ZBAs and Appellate Relief in Michigan

A Zoning Board of Appeals (“ZBA”) plays an important role in regulating the development of land. ZBAs interpret zoning ordinances, decide appeals from administrative decisions, and grant variances. A party aggrieved by a decision of a ZBA has the right of appeal to circuit court. A recent decision by the Michigan Supreme Court broadens the class of persons who can appeal decisions to, and from a ZBA.

In Saugatuck Dunes Coastal Alliance v Saugatuck Township, the Plaintiff, a coalition dedicated to the protection and preservation of the local coastal dunes, sought to challenge a decision of the Planning Commission granting approval of a condominium and marina project. The Plaintiff objected to the project claiming it would permanently alter dunes in the area and destroy coastal wetlands.

The Plaintiff appealed the Planning Commission’s approval of the project to the local ZBA. The ZBA ultimately decided that the Plaintiff lacked standing to pursue an appeal. Standing is the right of a person to invoke the power of a tribunal to adjudicate a claimed injury.

Plaintiff appealed the ZBA’s decision to circuit court. The circuit court sided with the ZBA. The case eventually made its way up to the Michigan Supreme Court.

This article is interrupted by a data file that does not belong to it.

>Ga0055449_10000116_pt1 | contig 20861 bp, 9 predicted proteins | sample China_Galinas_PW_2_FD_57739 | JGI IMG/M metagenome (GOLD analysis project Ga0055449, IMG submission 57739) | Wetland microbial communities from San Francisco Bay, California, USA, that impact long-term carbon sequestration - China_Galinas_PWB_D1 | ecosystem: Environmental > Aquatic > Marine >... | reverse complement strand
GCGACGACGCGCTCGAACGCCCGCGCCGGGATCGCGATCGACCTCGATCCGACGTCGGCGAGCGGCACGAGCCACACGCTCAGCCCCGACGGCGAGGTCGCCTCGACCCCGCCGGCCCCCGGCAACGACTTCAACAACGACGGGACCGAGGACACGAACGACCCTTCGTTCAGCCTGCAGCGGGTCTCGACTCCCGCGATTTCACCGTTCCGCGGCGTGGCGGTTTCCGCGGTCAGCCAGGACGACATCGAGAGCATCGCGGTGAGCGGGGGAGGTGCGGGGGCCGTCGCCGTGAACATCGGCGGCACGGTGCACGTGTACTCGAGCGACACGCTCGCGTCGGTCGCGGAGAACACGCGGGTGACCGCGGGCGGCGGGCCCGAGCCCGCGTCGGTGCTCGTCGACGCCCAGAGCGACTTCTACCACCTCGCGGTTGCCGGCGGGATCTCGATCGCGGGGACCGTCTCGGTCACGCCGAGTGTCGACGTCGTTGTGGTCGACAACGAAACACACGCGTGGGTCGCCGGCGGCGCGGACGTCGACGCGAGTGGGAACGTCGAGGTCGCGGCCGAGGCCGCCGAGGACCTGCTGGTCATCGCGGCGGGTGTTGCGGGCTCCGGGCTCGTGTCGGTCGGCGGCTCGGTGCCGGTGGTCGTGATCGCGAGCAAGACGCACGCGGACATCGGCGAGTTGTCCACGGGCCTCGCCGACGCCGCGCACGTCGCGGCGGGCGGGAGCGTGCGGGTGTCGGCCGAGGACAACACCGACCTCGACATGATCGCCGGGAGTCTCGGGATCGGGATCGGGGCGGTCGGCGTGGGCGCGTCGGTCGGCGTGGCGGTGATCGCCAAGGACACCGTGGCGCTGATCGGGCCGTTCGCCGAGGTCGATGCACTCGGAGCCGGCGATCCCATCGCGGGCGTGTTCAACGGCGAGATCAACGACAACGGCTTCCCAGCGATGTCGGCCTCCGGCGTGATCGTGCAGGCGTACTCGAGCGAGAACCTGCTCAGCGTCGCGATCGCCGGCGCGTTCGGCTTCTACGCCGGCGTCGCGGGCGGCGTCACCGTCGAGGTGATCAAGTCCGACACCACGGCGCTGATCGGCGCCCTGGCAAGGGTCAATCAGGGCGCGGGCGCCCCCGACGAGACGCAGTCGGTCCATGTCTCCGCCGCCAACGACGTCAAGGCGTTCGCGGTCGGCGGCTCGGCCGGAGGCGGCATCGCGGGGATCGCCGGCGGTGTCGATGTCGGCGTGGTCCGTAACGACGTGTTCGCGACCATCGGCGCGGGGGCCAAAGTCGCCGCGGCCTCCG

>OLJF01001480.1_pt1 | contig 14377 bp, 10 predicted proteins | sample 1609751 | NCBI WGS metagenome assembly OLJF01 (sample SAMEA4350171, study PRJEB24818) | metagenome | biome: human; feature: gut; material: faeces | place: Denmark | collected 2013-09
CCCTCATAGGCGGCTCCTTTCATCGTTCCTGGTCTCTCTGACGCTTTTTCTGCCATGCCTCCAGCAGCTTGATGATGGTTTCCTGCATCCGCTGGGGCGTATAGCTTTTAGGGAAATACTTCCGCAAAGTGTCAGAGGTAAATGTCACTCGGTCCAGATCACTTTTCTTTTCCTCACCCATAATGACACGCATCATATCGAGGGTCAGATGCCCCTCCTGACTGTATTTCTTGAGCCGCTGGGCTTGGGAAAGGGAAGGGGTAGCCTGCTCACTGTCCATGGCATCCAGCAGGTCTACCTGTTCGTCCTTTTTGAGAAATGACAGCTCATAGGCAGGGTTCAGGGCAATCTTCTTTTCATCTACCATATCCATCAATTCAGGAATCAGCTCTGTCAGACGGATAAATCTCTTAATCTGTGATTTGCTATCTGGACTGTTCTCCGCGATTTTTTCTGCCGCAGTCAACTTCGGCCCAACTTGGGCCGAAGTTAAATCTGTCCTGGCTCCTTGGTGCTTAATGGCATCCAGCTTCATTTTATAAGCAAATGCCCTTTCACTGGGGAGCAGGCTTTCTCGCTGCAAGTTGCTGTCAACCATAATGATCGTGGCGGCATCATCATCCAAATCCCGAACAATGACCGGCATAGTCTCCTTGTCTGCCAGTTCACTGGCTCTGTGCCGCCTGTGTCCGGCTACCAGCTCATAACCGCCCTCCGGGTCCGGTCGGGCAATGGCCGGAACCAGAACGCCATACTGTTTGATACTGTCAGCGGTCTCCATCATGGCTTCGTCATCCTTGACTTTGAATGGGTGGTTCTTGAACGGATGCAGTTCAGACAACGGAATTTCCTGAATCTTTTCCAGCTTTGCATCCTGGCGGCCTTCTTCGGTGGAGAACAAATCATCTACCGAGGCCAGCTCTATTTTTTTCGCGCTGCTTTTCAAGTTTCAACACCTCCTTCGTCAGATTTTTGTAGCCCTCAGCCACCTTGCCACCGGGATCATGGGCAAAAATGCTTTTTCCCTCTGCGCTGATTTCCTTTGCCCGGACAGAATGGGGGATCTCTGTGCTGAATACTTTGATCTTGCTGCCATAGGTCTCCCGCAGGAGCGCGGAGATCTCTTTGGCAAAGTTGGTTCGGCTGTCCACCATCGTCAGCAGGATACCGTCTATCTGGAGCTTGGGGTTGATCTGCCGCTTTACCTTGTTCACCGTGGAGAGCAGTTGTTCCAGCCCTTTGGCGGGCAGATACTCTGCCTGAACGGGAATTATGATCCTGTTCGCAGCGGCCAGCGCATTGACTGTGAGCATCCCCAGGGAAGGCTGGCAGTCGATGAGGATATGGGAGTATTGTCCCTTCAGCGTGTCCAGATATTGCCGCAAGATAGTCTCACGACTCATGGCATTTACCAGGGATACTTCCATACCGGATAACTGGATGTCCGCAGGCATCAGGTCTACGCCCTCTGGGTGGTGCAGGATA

The Court noted that the Michigan Zoning Enabling Act (“MZEA”) requires that a person seeking relief from a decision of a ZBA must be an“aggrieved” person or party. Previous cases had established a requirement that the aggrieved party must establish special damages different from those of others similarly situated property owners. In doing so, the special damage analysis became intertwined with a requirement for property ownership. As Saugatuck Dunes demonstrates, such a requirement can be an effective roadblock to public interest groups pursuing environmental policy objectives.

After reviewing the development of case law requiring ownership of property to pursue appeals to and from a ZBA, the Supreme Court overruled those cases to the extent they require an appealing party to own real property. Such a requirement amounts to an extra-statutory limitation on the term “aggrieved.” The Court stated nowhere in the MZEA is there a requirement limiting the right to appellate relief in zoning decisions to only real property owners. By using the broader phrase person or party aggrieved, the Legislature implicitly rejected the idea that standing is based on proximity to a proposed development.

The Court set forth three criteria necessary to meet the “aggrieved” standard under the MZEA. First, a party must have participated in the challenged decision by taking a position. The court noted participation could be established by submission of a letter or making a public comment at the hearing. Secondly, the party must have a legally protected interest or right that will likely be affected by the challenged decision. Finally, the party must provide evidence of special damages arising from the challenged decision in the form of an injury/burden that is different in kind/degree than others in the local community.

The Court remanded the matter back to the circuit court for reconsideration of the Plaintiff’s arguments in support of standing.